The research, "A combined telemetry – tag return approach to estimate fishing and natural mortality rates of an estuarine fish," was funded by North Carolina Sea Grant and is published in the August issue of the Canadian Journal of Fisheries and Aquatic Sciences. The study was co-authored by Bacheler, Buckel, NC State biology professors Dr. Joseph Hightower and Dr. Kenneth Pollock, and Lee Paramore of the North Carolina Division of Marine Fisheries.

Matt Shipman | EurekAlert!
Further information:
http://www.ncsu.edu

More articles from Ecology, The Environment and Conservation:

nachricht Waste in the water – New purification techniques for healthier aquatic ecosystems
24.07.2018 | Eberhard Karls Universität Tübingen

nachricht Plenty of habitat for bears in Europe
24.07.2018 | Deutsches Zentrum für integrative Biodiversitätsforschung (iDiv) Halle-Jena-Leipzig

All articles from Ecology, The Environment and Conservation >>>

The most recent press releases about innovation >>>

Die letzten 5 Focus-News des innovations-reports im Überblick:

Im Focus: It’s All in the Mix: Jülich Researchers are Developing Fast-Charging Solid-State Batteries

There are currently great hopes for solid-state batteries. They contain no liquid parts that could leak or catch fire. For this reason, they do not require cooling and are considered to be much safer, more reliable, and longer lasting than traditional lithium-ion batteries. Jülich scientists have now introduced a new concept that allows currents up to ten times greater during charging and discharging than previously described in the literature. The improvement was achieved by a “clever” choice of materials with a focus on consistently good compatibility. All components were made from phosphate compounds, which are well matched both chemically and mechanically.

The low current is considered one of the biggest hurdles in the development of solid-state batteries. It is the reason why the batteries take a relatively long...

Im Focus: Color effects from transparent 3D-printed nanostructures

New design tool automatically creates nanostructure 3D-print templates for user-given colors
Scientists present work at prestigious SIGGRAPH conference

Most of the objects we see are colored by pigments, but using pigments has disadvantages: such colors can fade, industrial pigments are often toxic, and...

Im Focus: Unraveling the nature of 'whistlers' from space in the lab

A new study sheds light on how ultralow frequency radio waves and plasmas interact

Scientists at the University of California, Los Angeles present new research on a curious cosmic phenomenon known as "whistlers" -- very low frequency packets...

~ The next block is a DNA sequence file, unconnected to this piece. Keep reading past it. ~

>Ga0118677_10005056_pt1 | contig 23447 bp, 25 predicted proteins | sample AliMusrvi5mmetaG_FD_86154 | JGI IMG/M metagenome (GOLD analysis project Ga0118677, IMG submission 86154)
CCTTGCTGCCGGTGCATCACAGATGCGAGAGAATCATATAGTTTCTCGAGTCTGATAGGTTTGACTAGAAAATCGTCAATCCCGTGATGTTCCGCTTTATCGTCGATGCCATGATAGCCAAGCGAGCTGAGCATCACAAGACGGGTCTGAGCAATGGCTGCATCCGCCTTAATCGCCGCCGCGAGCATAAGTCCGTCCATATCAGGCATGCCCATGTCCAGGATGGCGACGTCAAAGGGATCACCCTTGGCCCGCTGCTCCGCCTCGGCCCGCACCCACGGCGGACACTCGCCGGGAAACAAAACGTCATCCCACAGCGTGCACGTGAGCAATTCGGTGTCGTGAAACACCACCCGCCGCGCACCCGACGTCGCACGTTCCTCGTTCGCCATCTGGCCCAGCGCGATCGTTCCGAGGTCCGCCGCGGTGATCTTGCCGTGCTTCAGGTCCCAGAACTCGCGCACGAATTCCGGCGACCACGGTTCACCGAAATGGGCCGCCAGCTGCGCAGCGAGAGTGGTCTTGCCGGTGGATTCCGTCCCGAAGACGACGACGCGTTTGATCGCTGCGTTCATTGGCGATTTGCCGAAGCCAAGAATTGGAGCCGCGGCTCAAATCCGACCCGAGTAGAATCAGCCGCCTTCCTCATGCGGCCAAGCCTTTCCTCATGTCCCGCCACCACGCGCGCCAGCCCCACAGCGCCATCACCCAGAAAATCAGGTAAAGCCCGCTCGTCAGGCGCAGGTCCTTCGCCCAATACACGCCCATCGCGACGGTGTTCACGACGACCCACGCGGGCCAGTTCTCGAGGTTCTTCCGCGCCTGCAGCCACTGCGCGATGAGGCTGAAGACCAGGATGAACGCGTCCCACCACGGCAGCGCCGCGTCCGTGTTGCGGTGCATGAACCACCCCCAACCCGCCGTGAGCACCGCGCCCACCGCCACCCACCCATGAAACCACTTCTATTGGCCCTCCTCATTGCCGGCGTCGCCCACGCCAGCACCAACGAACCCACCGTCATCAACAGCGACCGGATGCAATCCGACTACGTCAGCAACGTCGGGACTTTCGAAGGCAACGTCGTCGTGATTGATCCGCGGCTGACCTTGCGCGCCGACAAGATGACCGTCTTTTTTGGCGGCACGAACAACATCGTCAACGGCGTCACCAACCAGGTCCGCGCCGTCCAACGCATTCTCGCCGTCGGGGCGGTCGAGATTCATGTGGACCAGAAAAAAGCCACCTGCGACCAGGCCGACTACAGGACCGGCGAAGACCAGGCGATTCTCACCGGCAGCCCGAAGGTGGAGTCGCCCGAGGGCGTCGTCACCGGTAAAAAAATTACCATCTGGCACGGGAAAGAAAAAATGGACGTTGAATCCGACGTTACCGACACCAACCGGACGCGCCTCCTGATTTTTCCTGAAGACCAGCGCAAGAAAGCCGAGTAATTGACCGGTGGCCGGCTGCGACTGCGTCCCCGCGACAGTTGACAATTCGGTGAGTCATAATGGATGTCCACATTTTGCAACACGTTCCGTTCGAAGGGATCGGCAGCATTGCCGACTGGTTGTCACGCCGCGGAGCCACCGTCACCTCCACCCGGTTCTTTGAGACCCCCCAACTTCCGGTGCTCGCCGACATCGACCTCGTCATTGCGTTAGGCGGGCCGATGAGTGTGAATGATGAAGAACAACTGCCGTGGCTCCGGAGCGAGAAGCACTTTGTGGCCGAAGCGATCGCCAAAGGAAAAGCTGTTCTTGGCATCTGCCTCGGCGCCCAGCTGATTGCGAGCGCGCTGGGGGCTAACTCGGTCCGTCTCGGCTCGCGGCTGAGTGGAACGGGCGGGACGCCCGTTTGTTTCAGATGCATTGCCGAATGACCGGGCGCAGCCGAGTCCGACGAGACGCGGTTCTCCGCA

Im Focus: New interactive machine learning tool makes car designs more aerodynamic

Scientists develop first tool to use machine learning methods to compute flow around interactively designable 3D objects. Tool will be presented at this year’s prestigious SIGGRAPH conference.

When engineers or designers want to test the aerodynamic properties of the newly designed shape of a car, airplane, or other object, they would normally model...

Im Focus: Robots as 'pump attendants': TU Graz develops robot-controlled rapid charging system for e-vehicles

Researchers from TU Graz and their industry partners have unveiled a world first: the prototype of a robot-controlled, high-speed combined charging system (CCS) for electric vehicles that enables series charging of cars in various parking positions.

Global demand for electric vehicles is forecast to rise sharply: by 2025, the number of new vehicle registrations is expected to reach 25 million per year....

All Focus news of the innovation-report >>>

Anzeige

Anzeige

VideoLinks
Industry & Economy
Event News

LaserForum 2018 deals with 3D production of components

17.08.2018 | Event News

Within reach of the Universe

08.08.2018 | Event News

A journey through the history of microscopy – new exhibition opens at the MDC

27.07.2018 | Event News

 
Latest News

Quantum bugs, meet your new swatter

20.08.2018 | Information Technology

A novel synthetic antibody enables conditional “protein knockdown” in vertebrates

20.08.2018 | Life Sciences

Metamolds: Molding a mold

20.08.2018 | Information Technology

VideoLinks
Science & Research
Overview of more VideoLinks >>>